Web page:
1. Calculate Return Rate and Risk:

The calculate_returns_risk function was used to compute the annualized returns and annualized risk (standard deviation) for each digital currency. This is done to quantify the historical performance of each asset for use in an optimal portfolio.

  1. Calculate Markowitz Optimal Portfolio:

The calculate_optimal_portfolio function was used to simulate multiple investment portfolios. In each simulation, asset weights were randomly generated and then the expected return and risk of the portfolio were calculated based on these weights. By randomly generating combinations with different weights, it is possible to explore multiple potential investment portfolios in order to find the optimal one. This is one of the core ideas of Markowitz’s portfolio theory.

The purpose of the entire process is to find the investment portfolio that yields the best expected returns at a given level of risk. By simulating multiple possible combinations, investors can better understand the performance of different configurations and choose the combination that best suits their investment goals and risk tolerance. This method helps optimize investment decisions, making investments more effective.

import numpy as np
import pandas as pd
import requests
import matplotlib.pyplot as plt

# Obtain market data
def get_data(symbols):
    data = []
    for symbol in symbols:
        url = ''%(symbol,'1d')
        res = requests.get(url)
        data.append([float(line[4]) for line in res.json()])
    return data

def calculate_returns_risk(data):
    returns = []
    risks = []

    for d in data:
        daily_returns = np.diff(d) / d[:-1]
        annualized_return = np.mean(daily_returns) * 365
        annualized_volatility = np.std(daily_returns) * np.sqrt(365)


    return np.array(returns), np.array(risks)

# Calculate Markowitz Optimal Portfolio
def calculate_optimal_portfolio(returns, risks):
    n_assets = len(returns)
    num_portfolios = 3000

    results = np.zeros((4, num_portfolios), dtype=object) 

    for i in range(num_portfolios):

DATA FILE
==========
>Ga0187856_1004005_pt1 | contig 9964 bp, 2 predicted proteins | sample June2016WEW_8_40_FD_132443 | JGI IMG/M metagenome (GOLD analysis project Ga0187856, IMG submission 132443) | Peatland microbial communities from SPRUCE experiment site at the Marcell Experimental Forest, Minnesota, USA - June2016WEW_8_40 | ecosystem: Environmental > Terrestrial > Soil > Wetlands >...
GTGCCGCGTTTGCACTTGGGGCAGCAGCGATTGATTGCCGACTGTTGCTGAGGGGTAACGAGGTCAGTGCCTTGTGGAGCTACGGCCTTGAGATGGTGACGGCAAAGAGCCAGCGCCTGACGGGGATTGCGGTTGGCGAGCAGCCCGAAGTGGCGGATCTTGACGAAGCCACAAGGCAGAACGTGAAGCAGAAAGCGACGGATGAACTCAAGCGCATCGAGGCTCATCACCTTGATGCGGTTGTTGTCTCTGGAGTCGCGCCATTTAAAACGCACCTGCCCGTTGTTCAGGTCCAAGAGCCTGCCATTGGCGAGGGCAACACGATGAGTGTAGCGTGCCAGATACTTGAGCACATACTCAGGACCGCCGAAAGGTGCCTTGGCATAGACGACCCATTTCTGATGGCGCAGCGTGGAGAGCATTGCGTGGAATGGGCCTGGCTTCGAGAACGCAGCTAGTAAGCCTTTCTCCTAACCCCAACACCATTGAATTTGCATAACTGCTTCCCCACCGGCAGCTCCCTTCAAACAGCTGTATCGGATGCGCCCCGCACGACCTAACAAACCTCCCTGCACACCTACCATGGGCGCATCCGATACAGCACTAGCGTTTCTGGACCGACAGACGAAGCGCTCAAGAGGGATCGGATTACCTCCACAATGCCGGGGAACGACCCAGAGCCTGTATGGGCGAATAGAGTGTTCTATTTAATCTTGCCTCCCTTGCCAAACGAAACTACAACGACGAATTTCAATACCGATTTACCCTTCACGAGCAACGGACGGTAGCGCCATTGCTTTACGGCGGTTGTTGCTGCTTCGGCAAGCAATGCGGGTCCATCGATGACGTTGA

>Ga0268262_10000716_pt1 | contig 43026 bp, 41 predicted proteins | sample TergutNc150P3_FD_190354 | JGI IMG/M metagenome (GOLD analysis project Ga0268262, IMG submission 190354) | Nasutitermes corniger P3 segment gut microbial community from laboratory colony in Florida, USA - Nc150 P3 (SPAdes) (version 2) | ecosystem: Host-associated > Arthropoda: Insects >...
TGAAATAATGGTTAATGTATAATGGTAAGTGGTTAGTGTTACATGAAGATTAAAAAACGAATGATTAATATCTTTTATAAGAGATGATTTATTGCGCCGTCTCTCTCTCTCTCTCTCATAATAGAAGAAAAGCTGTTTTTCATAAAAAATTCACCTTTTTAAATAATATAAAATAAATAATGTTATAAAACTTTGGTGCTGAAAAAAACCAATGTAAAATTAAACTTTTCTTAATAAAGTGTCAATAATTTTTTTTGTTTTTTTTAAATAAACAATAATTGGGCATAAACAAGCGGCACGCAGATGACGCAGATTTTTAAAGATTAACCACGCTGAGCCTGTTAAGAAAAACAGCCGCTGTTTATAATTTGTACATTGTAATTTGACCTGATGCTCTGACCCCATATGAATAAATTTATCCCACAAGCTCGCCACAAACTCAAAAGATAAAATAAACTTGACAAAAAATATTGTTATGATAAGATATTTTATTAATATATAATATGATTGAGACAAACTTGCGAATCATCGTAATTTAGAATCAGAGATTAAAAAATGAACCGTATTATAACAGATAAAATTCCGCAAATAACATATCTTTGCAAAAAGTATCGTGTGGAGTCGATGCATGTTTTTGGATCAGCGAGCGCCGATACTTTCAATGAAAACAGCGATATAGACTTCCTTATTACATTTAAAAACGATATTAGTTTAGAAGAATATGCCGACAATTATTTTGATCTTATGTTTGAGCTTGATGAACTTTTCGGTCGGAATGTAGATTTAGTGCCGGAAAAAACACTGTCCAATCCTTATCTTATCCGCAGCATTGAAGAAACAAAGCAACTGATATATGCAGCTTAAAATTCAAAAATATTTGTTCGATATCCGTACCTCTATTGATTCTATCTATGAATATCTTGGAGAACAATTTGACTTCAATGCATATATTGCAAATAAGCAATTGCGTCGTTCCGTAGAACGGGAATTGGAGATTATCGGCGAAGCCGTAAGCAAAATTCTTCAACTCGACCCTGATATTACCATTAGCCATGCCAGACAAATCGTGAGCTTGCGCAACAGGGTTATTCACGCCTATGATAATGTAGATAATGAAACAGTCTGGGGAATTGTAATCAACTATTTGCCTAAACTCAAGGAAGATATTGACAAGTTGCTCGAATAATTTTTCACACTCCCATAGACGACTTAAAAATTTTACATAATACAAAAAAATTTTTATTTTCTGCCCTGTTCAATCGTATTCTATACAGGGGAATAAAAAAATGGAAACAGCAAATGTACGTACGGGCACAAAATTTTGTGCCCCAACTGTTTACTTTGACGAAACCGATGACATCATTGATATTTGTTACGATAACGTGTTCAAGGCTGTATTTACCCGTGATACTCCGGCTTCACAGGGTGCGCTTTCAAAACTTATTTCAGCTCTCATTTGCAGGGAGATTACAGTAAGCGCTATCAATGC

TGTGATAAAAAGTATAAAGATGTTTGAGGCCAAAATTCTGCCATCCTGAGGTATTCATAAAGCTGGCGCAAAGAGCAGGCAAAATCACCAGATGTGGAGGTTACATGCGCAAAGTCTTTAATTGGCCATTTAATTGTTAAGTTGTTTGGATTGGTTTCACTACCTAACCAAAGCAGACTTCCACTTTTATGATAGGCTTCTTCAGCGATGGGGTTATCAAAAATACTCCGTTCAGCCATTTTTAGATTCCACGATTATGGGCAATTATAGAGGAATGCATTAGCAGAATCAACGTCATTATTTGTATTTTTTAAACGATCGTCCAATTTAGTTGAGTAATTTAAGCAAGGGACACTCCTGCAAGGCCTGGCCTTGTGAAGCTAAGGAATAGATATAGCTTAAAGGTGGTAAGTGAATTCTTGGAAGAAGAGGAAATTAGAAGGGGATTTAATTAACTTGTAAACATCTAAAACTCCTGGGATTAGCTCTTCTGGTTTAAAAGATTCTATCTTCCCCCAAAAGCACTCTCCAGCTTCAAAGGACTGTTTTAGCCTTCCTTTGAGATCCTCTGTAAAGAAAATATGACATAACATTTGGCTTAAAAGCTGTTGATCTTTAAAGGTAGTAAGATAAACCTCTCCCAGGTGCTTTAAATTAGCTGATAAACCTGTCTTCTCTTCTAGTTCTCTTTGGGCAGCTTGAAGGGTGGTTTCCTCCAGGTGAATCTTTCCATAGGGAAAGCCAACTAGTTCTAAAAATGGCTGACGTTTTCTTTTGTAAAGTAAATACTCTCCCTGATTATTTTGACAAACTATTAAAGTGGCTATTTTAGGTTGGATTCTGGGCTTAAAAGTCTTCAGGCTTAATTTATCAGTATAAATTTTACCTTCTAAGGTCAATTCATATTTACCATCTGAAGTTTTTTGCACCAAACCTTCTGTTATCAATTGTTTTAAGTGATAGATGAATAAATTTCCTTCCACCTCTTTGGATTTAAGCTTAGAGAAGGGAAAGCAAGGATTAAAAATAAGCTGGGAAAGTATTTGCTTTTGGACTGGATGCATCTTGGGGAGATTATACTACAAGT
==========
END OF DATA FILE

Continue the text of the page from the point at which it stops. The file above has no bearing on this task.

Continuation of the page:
weights = np.random.random(n_assets)
        weights /= np.sum(weights)

        portfolio_return = np.sum(returns * weights)
        portfolio_risk = np.sqrt(,, rowvar=False), weights)))

        results[0, i] = portfolio_return
        results[1, i] = portfolio_risk
        results[2, i] = portfolio_return / portfolio_risk
        results[3, i] = list(weights) # Convert weights to a list

    return results

data = get_data(symbols)

returns, risks = calculate_returns_risk(data)
optimal_portfolios = calculate_optimal_portfolio(returns, risks)

max_sharpe_idx = np.argmax(optimal_portfolios[2])
optimal_return = optimal_portfolios[0, max_sharpe_idx]
optimal_risk = optimal_portfolios[1, max_sharpe_idx]
optimal_weights = optimal_portfolios[3, max_sharpe_idx]

# Output results
print("Optimal combination:")
for i in range(len(symbols)):
    print(f"{symbols[i]} Weight: {optimal_weights[i]:.4f}")

print(f"Expected return rate: {optimal_return:.4f}")
print(f"Expected risk (standard deviation): {optimal_risk:.4f}")
print(f"Sharpe ratio: {optimal_return / optimal_risk:.4f}")

# Visualized investment portfolio
plt.figure(figsize=(10, 5))
plt.scatter(optimal_portfolios[1], optimal_portfolios[0], c=optimal_portfolios[2], marker='o', s=3)

Final output result: Optimal combination: Weight of BTCUSDT: 0.0721 Weight of ETHUSDT: 0.2704 Weight of BNBUSDT: 0.3646 Weight of LINKUSDT: 0.1892 Weight of BCHUSDT: 0.0829 Weight of LTCUSDT: 0.0209 Expected return rate: 0.4195 Expected risk (standard deviation): 0.1219 Sharpe ratio: 3.4403